A broad restructuring of several upstream basins will likely occur, reinforced by the opportunity created by balance-sheet weaknesses, particularly in high-cost mature basins like the US onshore. In the long-term, upstream companies are expected to restructure their business and focus on cleaner options such as gas, light oil, and renewables.

This could see the US onshore industry for instance, which currently has more than 100 sizable companies, consolidate very significantly, with only large at-scale companies and smaller, truly nimble, and innovative players surviving.

Broad-based consolidation could be led by “basin masters” expected to cut down unit costs by exploiting synergies. It is estimated that economies of skill and scale, coupled with new ways of working could further reduce costs by up to $10/bbl. in the shale patch alone improving its supply resilience.


Some companies whose business models or asset bases are already distinctive can thrive in the next normal. But for most companies, a change in strategy is imperative. By mixing and matching the following practices, depending on their circumstances, companies can reduce costs, enhance development opportunities, and reduce the carbon intensity of assets in each strategic group. Implementing the following practices could improve the development of brownfield assets, considerably extending their useful life.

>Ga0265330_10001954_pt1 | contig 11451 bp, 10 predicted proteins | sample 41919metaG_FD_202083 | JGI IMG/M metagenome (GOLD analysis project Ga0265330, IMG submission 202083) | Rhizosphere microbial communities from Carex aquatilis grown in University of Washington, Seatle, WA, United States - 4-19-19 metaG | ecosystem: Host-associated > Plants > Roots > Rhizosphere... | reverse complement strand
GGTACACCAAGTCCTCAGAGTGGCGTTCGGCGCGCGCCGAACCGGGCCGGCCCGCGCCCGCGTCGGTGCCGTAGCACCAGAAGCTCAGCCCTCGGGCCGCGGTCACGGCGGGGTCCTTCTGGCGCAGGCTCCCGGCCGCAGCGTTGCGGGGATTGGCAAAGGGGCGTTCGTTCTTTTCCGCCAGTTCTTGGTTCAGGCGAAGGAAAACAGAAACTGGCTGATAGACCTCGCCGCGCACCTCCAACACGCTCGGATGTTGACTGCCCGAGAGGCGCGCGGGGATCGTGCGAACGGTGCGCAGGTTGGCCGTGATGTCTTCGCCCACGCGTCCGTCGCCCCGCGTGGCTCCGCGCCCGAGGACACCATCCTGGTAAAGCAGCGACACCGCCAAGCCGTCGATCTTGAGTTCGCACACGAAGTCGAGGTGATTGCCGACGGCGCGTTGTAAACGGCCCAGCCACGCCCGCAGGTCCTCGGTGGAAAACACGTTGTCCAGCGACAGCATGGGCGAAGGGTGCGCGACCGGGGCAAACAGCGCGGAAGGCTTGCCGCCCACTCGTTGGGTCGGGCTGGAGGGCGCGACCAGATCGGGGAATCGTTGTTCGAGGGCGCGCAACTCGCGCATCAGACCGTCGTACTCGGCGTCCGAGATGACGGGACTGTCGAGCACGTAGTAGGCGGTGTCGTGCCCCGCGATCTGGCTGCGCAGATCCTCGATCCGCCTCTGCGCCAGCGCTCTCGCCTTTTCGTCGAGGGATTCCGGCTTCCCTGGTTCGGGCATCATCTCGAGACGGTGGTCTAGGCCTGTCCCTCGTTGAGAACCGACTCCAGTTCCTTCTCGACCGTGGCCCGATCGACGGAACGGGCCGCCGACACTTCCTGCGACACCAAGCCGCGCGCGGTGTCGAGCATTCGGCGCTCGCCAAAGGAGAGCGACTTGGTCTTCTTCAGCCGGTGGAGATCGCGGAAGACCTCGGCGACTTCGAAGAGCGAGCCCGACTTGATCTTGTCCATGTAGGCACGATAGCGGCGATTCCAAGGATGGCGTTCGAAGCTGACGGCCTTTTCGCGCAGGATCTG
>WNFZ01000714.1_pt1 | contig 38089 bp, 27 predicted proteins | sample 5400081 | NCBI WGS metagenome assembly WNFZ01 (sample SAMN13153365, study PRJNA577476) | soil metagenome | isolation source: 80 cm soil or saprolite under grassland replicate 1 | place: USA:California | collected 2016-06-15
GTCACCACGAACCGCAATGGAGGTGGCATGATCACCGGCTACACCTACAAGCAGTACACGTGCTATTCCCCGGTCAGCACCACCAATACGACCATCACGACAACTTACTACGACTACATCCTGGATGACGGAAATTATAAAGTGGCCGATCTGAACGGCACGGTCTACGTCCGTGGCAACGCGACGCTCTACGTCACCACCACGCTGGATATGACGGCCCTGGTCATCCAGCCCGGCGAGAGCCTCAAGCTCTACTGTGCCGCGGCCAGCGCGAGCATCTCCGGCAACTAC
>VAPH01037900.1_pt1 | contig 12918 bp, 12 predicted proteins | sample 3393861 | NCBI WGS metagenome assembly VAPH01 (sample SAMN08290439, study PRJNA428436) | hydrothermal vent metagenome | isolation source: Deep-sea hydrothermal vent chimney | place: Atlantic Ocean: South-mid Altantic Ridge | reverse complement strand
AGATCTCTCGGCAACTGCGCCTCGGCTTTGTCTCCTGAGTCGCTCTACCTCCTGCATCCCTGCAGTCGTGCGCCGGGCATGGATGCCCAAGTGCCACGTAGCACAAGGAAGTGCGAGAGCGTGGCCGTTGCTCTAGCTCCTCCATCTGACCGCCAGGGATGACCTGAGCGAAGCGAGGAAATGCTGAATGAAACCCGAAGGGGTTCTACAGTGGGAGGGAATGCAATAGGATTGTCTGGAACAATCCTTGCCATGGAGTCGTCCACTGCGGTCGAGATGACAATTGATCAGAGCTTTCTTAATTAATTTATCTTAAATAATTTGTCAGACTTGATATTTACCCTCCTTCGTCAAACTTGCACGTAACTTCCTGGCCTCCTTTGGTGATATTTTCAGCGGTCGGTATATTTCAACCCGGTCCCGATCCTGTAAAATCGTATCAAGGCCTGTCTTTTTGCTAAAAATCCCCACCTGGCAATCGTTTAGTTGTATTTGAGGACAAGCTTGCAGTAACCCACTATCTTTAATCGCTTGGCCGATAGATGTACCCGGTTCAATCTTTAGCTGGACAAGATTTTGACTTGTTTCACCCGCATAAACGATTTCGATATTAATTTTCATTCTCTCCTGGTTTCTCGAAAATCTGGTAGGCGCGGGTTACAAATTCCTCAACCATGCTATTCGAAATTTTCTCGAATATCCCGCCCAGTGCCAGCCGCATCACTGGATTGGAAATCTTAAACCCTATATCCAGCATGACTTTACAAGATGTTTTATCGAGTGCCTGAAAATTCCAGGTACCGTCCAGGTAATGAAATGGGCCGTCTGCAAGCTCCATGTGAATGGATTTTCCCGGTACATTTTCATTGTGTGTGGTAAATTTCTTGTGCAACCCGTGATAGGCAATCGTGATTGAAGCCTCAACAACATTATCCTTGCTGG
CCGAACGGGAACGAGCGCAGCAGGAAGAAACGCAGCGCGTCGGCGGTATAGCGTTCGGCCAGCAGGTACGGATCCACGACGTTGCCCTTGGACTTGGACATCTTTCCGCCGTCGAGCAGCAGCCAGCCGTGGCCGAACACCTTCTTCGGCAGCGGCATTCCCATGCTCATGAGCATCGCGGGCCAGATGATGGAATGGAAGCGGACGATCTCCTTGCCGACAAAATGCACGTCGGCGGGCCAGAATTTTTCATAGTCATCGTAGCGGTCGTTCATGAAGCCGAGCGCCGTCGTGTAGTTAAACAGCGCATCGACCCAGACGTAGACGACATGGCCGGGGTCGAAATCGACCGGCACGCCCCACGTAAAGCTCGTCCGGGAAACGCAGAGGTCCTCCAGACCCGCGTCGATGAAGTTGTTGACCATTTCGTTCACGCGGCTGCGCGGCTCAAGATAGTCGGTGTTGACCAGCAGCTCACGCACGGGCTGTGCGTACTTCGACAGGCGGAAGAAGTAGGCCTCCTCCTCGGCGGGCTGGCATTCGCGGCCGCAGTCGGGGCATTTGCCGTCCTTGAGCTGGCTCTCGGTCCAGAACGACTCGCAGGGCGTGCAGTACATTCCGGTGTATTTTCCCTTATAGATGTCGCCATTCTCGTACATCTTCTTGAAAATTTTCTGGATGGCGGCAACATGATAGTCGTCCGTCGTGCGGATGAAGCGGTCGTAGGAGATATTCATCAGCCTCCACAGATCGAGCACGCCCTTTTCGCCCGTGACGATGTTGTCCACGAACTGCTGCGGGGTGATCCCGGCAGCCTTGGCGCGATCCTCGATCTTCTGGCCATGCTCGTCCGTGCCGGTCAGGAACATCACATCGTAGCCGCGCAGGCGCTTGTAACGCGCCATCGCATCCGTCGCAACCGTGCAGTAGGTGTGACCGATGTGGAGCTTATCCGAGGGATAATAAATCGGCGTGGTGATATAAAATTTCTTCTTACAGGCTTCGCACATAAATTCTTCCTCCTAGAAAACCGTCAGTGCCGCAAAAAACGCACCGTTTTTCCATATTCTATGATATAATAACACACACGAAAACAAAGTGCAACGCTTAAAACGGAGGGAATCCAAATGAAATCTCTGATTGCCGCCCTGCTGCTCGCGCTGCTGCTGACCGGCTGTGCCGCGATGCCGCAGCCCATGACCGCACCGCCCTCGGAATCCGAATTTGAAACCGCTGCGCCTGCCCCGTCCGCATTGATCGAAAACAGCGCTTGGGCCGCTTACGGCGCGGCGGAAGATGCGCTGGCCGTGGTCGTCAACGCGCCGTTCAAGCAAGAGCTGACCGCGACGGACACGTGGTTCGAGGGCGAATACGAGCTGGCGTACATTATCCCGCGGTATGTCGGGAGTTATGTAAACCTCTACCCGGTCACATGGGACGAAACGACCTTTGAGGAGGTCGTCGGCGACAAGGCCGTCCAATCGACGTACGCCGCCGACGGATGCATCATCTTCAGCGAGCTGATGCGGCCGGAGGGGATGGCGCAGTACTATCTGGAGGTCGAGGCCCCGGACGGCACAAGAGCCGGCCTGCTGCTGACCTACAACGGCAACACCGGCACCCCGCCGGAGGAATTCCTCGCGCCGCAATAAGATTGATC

Learn from others

It is instructive to seek inspiration from other industries that experienced sector-wide change, and how the leaders within these industries emerged as value creators. The common thread in how these leaders achieved success includes large reallocation of capital informed by a deep understanding of market trends and future value pools, the value of focused scale, and a willingness to fundamentally challenge and transform existing operating models and basis for competition.